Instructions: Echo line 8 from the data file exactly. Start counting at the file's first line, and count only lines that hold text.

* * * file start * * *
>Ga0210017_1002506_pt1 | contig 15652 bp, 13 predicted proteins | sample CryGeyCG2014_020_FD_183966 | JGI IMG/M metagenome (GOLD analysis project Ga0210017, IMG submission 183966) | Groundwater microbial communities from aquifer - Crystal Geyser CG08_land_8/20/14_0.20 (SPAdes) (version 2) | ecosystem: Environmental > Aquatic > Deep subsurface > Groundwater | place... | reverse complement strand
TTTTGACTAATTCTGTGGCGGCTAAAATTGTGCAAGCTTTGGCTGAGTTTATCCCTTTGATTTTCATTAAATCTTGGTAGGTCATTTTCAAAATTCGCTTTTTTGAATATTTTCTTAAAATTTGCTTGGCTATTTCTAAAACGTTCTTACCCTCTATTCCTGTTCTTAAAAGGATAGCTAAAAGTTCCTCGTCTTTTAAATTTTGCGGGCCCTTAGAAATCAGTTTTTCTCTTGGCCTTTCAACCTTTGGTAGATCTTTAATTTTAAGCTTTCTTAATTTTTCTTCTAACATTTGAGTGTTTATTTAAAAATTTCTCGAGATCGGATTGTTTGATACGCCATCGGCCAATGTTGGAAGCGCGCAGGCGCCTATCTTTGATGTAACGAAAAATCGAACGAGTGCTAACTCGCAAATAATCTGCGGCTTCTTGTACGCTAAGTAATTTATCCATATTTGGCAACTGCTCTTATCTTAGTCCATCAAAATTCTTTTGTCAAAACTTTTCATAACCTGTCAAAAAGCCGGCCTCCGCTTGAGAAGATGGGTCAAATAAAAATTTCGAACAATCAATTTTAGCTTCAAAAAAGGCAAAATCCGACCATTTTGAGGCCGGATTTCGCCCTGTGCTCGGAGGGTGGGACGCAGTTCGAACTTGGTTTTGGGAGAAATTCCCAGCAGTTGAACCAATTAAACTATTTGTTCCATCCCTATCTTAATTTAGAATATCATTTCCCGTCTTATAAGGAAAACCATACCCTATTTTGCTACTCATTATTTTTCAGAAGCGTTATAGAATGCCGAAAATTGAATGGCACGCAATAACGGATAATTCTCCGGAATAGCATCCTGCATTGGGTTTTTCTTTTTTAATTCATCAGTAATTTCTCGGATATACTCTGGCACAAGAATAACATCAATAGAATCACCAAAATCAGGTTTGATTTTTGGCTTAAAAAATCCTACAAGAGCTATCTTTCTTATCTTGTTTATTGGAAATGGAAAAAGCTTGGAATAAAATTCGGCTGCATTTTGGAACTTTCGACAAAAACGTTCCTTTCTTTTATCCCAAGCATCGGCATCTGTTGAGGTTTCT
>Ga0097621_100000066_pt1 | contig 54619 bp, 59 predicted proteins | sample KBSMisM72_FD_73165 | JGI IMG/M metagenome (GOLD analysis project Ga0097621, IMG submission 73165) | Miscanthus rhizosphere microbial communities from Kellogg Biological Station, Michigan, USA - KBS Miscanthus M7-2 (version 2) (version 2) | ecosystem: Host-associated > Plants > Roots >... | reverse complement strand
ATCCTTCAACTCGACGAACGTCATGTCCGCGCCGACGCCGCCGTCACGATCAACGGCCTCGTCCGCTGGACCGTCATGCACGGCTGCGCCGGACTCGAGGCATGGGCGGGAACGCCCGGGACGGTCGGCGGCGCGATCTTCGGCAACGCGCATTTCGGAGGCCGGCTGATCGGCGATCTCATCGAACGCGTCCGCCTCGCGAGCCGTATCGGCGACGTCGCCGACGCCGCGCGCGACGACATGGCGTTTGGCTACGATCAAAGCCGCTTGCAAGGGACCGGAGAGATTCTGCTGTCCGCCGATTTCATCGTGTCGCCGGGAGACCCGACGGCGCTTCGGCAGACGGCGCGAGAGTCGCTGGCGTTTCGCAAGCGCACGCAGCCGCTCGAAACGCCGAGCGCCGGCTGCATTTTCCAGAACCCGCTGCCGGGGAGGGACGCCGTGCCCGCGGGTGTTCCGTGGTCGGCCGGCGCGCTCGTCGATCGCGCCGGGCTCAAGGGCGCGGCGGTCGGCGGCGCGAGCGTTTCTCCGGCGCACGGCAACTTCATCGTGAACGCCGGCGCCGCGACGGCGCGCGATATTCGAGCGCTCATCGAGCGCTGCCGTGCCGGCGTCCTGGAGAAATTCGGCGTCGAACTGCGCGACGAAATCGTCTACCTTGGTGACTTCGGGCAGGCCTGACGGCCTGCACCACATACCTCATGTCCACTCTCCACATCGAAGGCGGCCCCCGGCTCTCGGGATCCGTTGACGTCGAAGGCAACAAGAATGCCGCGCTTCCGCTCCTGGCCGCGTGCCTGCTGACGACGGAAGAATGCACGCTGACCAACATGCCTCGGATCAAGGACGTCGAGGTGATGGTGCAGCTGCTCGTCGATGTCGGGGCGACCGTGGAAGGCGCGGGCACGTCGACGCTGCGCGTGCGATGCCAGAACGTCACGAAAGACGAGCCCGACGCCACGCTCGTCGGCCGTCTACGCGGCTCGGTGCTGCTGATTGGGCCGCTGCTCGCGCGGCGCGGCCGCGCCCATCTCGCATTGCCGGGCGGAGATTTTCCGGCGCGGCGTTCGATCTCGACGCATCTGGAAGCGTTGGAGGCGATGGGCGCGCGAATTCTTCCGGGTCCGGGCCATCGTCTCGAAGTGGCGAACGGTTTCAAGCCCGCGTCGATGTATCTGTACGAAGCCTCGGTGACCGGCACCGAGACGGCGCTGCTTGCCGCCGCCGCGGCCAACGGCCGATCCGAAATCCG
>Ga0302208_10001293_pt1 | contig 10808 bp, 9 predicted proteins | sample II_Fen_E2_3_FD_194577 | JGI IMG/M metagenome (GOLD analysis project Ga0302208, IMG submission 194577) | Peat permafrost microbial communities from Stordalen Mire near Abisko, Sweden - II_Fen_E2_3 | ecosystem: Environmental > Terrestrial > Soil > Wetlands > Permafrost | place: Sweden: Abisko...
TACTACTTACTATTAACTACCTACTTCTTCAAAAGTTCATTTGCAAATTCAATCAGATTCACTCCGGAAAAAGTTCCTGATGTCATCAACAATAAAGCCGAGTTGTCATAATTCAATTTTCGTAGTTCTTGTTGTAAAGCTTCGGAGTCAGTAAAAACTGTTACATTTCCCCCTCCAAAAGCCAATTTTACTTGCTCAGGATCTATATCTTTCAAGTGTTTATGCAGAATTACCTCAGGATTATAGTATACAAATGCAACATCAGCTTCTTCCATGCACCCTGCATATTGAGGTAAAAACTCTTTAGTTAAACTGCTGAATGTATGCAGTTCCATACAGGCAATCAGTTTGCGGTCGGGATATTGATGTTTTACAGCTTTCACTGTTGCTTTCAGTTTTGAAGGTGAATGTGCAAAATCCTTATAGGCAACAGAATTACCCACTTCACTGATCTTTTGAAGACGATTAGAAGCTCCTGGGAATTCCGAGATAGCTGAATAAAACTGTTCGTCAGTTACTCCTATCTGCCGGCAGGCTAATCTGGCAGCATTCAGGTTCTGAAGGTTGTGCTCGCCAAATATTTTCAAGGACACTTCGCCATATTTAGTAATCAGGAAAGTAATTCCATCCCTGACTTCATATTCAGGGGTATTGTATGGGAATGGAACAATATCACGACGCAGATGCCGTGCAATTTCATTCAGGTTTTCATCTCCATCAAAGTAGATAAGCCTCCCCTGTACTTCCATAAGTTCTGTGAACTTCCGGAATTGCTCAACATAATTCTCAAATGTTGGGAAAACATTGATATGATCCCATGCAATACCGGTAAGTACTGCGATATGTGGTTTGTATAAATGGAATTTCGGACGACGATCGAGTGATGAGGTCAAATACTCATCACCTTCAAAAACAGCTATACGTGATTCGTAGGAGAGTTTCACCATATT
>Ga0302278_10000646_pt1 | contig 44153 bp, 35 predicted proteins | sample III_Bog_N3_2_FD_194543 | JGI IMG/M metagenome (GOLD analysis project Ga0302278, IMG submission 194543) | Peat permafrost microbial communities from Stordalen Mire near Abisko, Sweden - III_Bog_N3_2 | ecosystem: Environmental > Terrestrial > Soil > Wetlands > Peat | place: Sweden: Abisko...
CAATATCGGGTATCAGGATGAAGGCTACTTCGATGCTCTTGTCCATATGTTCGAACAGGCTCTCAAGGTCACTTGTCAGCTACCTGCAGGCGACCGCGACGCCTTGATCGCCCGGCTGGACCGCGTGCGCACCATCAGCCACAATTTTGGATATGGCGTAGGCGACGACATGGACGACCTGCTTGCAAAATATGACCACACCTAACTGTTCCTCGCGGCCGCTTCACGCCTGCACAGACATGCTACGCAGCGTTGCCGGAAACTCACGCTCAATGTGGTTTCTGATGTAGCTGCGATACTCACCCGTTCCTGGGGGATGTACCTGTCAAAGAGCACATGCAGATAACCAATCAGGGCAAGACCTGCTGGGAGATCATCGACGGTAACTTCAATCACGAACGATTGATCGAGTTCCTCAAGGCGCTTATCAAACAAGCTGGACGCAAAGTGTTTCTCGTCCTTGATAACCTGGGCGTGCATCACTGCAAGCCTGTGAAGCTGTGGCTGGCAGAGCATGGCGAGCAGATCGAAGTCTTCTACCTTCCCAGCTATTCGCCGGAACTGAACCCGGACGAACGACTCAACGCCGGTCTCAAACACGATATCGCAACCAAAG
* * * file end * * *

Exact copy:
CAATATCGGGTATCAGGATGAAGGCTACTTCGATGCTCTTGTCCATATGTTCGAACAGGCTCTCAAGGTCACTTGTCAGCTACCTGCAGGCGACCGCGACGCCTTGATCGCCCGGCTGGACCGCGTGCGCACCATCAGCCACAATTTTGGATATGGCGTAGGCGACGACATGGACGACCTGCTTGCAAAATATGACCACACCTAACTGTTCCTCGCGGCCGCTTCACGCCTGCACAGACATGCTACGCAGCGTTGCCGGAAACTCACGCTCAATGTGGTTTCTGATGTAGCTGCGATACTCACCCGTTCCTGGGGGATGTACCTGTCAAAGAGCACATGCAGATAACCAATCAGGGCAAGACCTGCTGGGAGATCATCGACGGTAACTTCAATCACGAACGATTGATCGAGTTCCTCAAGGCGCTTATCAAACAAGCTGGACGCAAAGTGTTTCTCGTCCTTGATAACCTGGGCGTGCATCACTGCAAGCCTGTGAAGCTGTGGCTGGCAGAGCATGGCGAGCAGATCGAAGTCTTCTACCTTCCCAGCTATTCGCCGGAACTGAACCCGGACGAACGACTCAACGCCGGTCTCAAACACGATATCGCAACCAAAG